Anything that absorbs light well could potentially serve as a contrast agent for photoacoustic imaging provided it also efficiently dissipates heat, he adds. The physical interaction of interest is the conversion of light energy into heat, which is why it is also possible to image vessels without any contrast agent whatsoever.

Hemoglobin is a particularly good absorber of light and responds to the interaction “by shouting back in ultrasonic waves, so we can detect that,” Smith says. The photoacoustic technique can even distinguish between oxygenated and deoxygenated hemoglobin to differentiate between arteries and veins.

As discussed in a 2014 paper in Nature Nanotechnology (DOI: 10.1038/nnano.2014.62), the novel nanoparticles targeting immune cells are “exquisitely selective” for inflammatory monocytes, says Smith. “That means that 99% of monocytes in the blood take up these particles and less than 3% of any other cell type takes them up.” On top of their natural affinity, the physical chemistry of the particles was nanoengineered to promote their specific uptake by both monocytes and macrophages, he adds.

Design Principles

Collaborating researchers hail from Stanford and Emory universities. Smith is the director of the Translational NanoImmunoEngineering Lab located at MSU’s Institute for Quantitative Health Science and Engineering (IQ). He is also the director of BioDesignIQ, a new program at MSU based around the Biodesign paradigm popularized at Stanford where he was formerly an instructor.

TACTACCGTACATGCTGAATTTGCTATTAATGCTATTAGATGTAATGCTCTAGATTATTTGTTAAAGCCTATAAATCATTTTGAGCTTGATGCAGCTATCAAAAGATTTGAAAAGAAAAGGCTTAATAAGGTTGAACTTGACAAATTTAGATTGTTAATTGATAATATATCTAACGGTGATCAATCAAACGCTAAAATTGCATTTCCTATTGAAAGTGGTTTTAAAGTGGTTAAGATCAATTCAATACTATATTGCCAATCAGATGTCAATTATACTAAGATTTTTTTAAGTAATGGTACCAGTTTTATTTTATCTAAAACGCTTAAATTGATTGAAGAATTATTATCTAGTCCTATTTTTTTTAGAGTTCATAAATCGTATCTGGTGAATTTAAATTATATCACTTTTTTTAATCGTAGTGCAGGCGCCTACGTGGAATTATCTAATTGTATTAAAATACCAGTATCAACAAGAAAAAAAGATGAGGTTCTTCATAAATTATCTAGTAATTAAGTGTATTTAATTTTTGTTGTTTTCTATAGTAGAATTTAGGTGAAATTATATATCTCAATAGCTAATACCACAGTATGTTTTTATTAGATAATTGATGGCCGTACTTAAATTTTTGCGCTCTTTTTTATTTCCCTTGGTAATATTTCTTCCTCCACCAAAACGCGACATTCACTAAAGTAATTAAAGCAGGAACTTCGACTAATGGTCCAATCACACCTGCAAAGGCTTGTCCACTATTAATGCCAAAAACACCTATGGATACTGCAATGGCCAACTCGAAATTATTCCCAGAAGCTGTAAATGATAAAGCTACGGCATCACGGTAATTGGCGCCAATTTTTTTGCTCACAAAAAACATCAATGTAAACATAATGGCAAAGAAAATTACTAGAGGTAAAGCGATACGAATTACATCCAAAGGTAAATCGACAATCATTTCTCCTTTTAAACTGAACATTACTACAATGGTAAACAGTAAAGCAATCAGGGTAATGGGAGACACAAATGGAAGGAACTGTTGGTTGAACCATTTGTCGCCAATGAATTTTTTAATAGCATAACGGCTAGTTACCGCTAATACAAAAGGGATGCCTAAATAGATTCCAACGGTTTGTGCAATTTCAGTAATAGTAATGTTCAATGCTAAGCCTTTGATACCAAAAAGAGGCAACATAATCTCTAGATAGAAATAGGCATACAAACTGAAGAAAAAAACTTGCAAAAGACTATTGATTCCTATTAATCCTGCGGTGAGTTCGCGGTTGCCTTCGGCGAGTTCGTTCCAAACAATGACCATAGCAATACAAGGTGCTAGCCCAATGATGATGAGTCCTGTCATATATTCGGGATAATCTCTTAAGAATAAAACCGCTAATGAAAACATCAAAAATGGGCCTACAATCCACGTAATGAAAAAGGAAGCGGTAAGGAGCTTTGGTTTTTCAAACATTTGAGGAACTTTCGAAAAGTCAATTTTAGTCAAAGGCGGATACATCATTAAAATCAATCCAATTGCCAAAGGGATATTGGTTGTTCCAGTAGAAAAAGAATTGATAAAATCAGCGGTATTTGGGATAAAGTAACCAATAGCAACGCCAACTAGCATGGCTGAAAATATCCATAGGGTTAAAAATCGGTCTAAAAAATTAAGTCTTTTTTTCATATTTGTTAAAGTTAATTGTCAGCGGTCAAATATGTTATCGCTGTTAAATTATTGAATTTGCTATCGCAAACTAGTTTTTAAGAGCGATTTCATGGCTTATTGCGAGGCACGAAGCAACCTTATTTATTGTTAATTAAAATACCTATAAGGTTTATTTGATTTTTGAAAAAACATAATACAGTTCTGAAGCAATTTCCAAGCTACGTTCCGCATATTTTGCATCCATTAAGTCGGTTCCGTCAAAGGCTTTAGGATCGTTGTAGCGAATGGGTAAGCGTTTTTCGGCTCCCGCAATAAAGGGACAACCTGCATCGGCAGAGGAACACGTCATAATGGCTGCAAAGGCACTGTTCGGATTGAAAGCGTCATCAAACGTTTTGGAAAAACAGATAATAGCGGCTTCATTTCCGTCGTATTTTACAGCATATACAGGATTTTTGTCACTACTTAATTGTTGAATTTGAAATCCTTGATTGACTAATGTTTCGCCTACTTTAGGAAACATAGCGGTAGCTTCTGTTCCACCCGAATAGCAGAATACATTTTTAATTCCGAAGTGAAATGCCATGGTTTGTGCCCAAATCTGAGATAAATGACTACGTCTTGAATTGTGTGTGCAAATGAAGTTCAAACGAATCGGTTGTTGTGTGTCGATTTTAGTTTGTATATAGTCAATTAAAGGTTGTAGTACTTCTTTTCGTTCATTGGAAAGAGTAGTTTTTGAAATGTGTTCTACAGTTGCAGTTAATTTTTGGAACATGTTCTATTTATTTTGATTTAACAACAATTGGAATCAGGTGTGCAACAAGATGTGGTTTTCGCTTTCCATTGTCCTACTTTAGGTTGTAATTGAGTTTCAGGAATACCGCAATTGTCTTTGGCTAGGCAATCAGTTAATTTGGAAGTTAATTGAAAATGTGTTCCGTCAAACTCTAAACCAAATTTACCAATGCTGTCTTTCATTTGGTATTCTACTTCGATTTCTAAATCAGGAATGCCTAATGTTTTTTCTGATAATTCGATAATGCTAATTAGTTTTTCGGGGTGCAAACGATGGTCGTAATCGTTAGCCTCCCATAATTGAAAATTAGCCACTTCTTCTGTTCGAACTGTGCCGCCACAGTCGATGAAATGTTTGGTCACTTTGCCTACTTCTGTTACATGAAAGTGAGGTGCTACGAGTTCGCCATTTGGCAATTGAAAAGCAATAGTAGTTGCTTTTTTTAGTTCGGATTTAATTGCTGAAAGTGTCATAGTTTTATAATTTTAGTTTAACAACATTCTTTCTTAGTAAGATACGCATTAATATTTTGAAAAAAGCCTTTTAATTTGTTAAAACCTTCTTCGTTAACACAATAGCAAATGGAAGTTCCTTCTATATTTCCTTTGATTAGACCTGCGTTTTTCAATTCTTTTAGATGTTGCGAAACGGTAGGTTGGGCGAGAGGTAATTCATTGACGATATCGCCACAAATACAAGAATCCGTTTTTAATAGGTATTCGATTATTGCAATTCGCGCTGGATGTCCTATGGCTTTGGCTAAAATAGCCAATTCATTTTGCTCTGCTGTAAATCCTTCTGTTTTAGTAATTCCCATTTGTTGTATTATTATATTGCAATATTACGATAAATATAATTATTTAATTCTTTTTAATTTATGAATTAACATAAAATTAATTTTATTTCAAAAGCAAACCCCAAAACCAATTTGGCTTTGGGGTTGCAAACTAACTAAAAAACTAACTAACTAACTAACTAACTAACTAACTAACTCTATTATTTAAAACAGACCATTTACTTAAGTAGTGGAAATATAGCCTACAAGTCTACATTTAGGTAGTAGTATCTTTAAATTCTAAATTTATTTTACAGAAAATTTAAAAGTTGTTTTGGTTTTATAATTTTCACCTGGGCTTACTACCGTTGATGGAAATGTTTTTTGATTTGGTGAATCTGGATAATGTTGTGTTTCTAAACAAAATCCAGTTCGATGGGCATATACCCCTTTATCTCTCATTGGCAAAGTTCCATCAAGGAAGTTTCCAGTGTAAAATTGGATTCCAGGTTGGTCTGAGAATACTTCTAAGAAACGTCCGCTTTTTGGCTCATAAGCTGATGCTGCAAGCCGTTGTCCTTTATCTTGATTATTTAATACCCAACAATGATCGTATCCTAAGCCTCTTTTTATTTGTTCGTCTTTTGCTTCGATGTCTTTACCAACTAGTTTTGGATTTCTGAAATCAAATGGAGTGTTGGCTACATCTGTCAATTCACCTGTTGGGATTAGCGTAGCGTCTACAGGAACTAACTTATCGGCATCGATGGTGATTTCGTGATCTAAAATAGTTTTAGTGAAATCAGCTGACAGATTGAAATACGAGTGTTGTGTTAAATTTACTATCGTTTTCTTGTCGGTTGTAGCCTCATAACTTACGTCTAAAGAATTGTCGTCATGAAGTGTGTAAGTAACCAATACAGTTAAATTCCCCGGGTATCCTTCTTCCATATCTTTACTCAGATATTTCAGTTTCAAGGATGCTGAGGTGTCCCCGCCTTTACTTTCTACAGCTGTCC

MSU’s BioDesignIQ program “trains students to delve deeply into and characterize the clinical need before they ever start prototyping on a project,” says Smith. “It essentially turns typical innovation on its head.”

One project originating in a BioDesignIQ class MSU is already spinning out into an independent entity, says Smith. At Stanford, the BioDesign process over the past two decades has helped launch over 50 startup companies impacting over 3 million patients.

To get the new imaging from mice to market will require a “careful, robust process to ensure the nanoparticles are efficacious and non-toxic in multiple animal models,” he continues, a process that could easily take eight years given the relative novelty of the underlying technology. “We’re pretty satisfied that it works in mice and have also done extensive toxicological studies in mice to ensure [the nanoparticles] aren’t toxic… and we now have a joint grant to study the nanoparticles in pigs” whose cardiovascular system in many ways resembles that of humans.

In another paper published in Nature Nanotechnology (DOI: 10.1038/s41565-019-0619-3) last year, the research team reported on a treatment using the same nanoparticles to reduce plaque burden in mice. Additional studies focused on diagnosing those plaques are planned, says Smith.

The researchers are now in the process of making nanoparticles and injecting them into pigs, he adds, and will also look at immunotoxicology and toxicological processes of the tiny tubules in various animal models. The efficacy and safety data will be used in discussions with the FDA as the technology moves closer to first-in-human trials.

Patent applications on the technology are all owned by Stanford, where Smith initiated work on the project.

Physician training should be straightforward, Smith notes. For anyone who already knows how to read an ultrasound scan, learning to read and analyze photoacoustic scans may only take about an hour or two.

By the time the nanoparticle-aided technique hits the clinic, photoacoustic instruments will likely already be commonplace, he adds, in and outside of traditional healthcare settings. At Stanford University, where Smith did his postdoctoral training and began his independent career, one group for instance recently submitted a patent application for a photoacoustic bra designed to provide ongoing breast cancer surveillance.